17 Apr Staying Vertical with Ross Moody
On Tuesday, April 11th, William Dyson, of High Five Events, hopped on a phone call with Ross Moody, an Austinite, an athlete, CEO and Chairman of the Board of National Western Life Group, and a Trustee of the Moody Foundation. They talked about how the goals of Austin Gives Miles and the Moody Foundation align and also about growing up in small-town Galveston.
You can see his accomplishments at the end!
William Dyson – The Austin Marathon is appreciative that Austin Gives Miles was selected as a Moody Foundation grant recipient for the second year in a row. How does the Austin Gives Miles program align with the Moody Foundation’s philanthropic principles?
Ross Moody – Austin Gives Miles aligns quite well with the Moody Foundation’s philanthropic principles in that AGM benefits present and future generations of Texans in numerous, varying ways, by providing financial assistance to organizations whose work supports education, social services, children’s needs, and community development in Central Texas. I picked up running late in life, but absolutely love it.
WD – Normally grants are awarded to a sole entity. How does it feel knowing the Moody Foundation is positively affecting 26 Central Texas nonprofit organizations, all with different missions, through the Austin Gives Miles program?
RM – It’s truly tremendous knowing that we’re positively impacting 26 Central Texas nonprofit organizations with varying mission statements. As a runner and volunteer, I’ve been involved with the Austin Marathon since the late-90s. I became aware of Austin Gives Miles when it was first created and thought it was a phenomenal way to support all 26 organizations at once. Awarding individual grants can be a time-consuming process. By working with Austin Community Foundations we’re able to bypass the difficulty that would be affecting each organization separately. It’s a win-win-win situation for Austin Gives Miles, the Moody Foundation, and all the communities impacted by the work of the AGM charities. Giving away money is the easy thing to do; the difficult part is for the nonprofit organization to use the money to fulfill its specific mission.
WD – Going back to when the Moodys first arrived in Texas, why do you think the emphasis of community was, and still is, so important?
RM – My family moved to Texas in the mid-to-late 1800s. They settled in Galveston, which was a thriving community at that time. It was one of the most energetic cities west of the Mississippi and the second largest point of entry in the country outside of Ellis Island. My family was fortunate enough to participate in the boom. My great-grandfather had many interests, including banking, insurance, cotton brokerage, and printing. He knew his businesses wouldn’t survive without the surrounding community. My great-grandparents treated people the way they wanted to be treated. They were hard workers, but also knew at the same time they wouldn’t be in the position they were in without the community. The Moody Foundation was created by my great-grandfather’s estate. Through their will, my great-grandparent’s gave the lion’s share of their fortune back to the community through the Foundation. They wanted to support the community that supported them, focusing strictly on Galveston and the State of Texas.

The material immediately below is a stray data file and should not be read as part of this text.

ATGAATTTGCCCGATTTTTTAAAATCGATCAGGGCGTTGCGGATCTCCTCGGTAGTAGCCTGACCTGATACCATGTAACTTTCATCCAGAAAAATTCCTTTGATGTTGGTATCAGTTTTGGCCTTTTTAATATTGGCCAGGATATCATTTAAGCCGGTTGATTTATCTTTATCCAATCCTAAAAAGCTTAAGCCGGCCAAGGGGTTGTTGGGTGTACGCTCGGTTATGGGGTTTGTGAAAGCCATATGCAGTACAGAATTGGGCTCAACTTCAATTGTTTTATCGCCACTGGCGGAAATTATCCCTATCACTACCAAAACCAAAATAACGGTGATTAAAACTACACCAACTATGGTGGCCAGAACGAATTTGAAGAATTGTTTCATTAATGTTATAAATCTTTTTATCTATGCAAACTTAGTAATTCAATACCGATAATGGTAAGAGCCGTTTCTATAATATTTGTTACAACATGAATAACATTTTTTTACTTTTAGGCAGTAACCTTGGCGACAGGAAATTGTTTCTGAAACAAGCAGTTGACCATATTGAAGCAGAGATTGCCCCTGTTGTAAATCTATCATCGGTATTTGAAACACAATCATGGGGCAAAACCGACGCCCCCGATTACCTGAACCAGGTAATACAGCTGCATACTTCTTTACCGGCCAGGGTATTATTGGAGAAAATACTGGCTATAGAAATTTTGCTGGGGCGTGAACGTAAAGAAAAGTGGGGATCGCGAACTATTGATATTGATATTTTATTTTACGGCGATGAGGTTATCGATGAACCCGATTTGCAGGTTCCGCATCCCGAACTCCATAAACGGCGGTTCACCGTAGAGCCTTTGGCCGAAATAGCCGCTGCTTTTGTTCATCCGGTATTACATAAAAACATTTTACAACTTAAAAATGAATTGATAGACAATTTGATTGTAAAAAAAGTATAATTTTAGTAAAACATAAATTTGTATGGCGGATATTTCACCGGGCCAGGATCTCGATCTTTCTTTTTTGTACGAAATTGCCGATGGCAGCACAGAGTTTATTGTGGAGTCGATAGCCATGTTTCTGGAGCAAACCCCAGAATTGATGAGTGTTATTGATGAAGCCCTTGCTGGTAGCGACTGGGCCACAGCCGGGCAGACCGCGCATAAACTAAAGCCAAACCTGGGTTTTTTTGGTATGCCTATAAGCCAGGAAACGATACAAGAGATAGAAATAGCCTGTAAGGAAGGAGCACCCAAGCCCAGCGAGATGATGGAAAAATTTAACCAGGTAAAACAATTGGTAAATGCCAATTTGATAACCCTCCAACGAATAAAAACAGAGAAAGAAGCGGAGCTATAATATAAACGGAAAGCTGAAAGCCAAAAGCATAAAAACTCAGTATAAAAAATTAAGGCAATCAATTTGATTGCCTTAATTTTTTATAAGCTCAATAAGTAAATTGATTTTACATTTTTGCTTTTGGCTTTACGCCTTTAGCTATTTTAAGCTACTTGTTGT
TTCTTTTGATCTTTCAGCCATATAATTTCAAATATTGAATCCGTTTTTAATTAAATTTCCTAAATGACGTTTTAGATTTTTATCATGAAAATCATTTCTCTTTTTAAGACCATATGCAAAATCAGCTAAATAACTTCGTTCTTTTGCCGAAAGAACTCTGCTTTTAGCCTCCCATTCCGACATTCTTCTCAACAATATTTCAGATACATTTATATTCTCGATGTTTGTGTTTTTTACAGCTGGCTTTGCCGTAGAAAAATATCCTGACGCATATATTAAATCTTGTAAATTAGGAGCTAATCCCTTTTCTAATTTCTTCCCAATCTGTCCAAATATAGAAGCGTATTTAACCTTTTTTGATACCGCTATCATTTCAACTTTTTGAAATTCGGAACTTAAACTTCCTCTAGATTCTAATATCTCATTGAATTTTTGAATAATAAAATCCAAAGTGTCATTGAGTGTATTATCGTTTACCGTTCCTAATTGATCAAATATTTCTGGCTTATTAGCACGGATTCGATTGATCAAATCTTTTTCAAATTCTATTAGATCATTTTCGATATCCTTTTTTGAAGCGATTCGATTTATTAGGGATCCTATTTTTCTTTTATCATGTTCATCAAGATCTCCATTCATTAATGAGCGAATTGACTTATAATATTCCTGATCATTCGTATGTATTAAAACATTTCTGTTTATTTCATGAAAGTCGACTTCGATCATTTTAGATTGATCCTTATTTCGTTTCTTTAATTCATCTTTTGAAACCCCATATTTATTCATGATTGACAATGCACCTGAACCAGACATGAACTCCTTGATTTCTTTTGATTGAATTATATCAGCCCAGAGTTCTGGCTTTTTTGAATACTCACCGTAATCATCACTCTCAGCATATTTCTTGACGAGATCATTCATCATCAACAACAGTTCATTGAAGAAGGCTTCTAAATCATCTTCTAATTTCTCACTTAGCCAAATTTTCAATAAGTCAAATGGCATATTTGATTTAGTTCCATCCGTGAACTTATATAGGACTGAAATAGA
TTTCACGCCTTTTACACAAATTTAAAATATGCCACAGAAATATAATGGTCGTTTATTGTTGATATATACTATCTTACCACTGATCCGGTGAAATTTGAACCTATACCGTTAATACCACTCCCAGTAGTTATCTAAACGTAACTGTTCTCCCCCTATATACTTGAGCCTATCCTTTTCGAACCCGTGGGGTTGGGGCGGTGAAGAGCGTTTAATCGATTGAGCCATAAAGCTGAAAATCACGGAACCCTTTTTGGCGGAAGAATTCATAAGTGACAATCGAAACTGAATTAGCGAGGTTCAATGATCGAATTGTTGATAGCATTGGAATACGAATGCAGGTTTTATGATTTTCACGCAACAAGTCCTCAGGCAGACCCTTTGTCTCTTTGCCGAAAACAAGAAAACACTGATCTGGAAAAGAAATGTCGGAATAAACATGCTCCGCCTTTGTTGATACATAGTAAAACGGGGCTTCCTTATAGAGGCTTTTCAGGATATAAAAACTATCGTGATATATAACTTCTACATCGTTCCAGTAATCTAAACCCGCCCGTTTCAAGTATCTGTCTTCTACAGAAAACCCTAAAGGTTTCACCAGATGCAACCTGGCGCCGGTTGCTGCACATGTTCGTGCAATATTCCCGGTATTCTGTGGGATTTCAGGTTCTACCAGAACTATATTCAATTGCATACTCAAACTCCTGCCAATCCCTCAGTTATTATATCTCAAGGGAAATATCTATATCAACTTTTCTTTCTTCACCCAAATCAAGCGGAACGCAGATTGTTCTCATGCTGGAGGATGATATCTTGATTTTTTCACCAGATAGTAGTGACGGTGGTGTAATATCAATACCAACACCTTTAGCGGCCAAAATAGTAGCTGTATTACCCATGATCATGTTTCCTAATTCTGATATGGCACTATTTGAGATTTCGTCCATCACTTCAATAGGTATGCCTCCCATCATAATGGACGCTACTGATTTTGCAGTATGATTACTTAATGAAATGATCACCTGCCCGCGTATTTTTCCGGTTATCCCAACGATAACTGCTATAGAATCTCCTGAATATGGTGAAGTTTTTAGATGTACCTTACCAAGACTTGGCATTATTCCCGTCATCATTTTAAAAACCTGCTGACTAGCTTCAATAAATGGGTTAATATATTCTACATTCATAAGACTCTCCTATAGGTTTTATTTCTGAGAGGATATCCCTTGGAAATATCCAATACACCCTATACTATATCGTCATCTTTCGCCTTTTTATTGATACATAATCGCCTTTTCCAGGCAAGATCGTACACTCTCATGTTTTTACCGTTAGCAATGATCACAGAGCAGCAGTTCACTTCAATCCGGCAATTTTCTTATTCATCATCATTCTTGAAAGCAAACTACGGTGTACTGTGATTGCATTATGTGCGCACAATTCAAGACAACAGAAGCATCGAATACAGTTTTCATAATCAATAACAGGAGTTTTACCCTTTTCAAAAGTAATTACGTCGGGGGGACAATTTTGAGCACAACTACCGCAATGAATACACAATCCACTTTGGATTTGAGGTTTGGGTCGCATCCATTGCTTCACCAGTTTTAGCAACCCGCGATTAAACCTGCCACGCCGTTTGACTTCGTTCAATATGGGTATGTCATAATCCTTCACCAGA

WD – If your ancestors could see the Moody Foundation in its current state, what do you think their reaction would be?
RM – I believe they’d be astounded at the growth and the amount of giving by the Foundation. Since its inception, the Foundation has awarded $1.3 billion through more than 3700 grants. Our giving has increased during the past 10-15 years and we award $60-70 million annually. We continue to do what my great-grandparent’s set out to accomplish, that is, to positively impact the State of Texas and its citizens.
WD – You’re a self-proclaimed small-town kid from Galveston who moved to Austin to attend The University of Texas. What attracted you to Austin and UT?
RM – When I was in high school, I was given three college applications when I was a senior. Back then, applications were one page long. The applications were to the University of Texas, Texas A&M, and the local college in Galveston. My brother went to UT so I followed him. In the early 80s Austin was a fantastic city. Even though Austin was 4-5 times the size of Galveston, it still had that small town feel. It felt like I went from one small town to another; it was my home away from home.
WD – You’re an 11-time finisher of the Austin Marathon. What drew you to run in this event?
RM – This is Austin’s signature running event. It’s in our back yard. It’s always been a well-organized event and one that’s representative of the City of Austin. When I first started running I trained by myself, running multiple loops around Town Lake. I wasn’t aware of the local groups or clubs. I didn’t know about the various routes around town. But then I joined a running group. I met people and trained with those people. I dove further and further into the Austin running community. We pushed each other, my times dropped. Next thing I know I’ve finished the Austin Marathon 11 times, being a pacer for at least half of those races.
WD – Are you still running?
RM – Not at the moment. I have a recurring Achilles issue and had surgery to remove a bone spur. I’ll get back into running, but I need to ensure my Achilles won’t act up again. I love running because it removes barriers and strips you down to your purest form. The only thing that’ll get you across the finish line is hard work and determination.
WD – What have you learned during marathon training or in running the marathon itself that you applied to your professional life?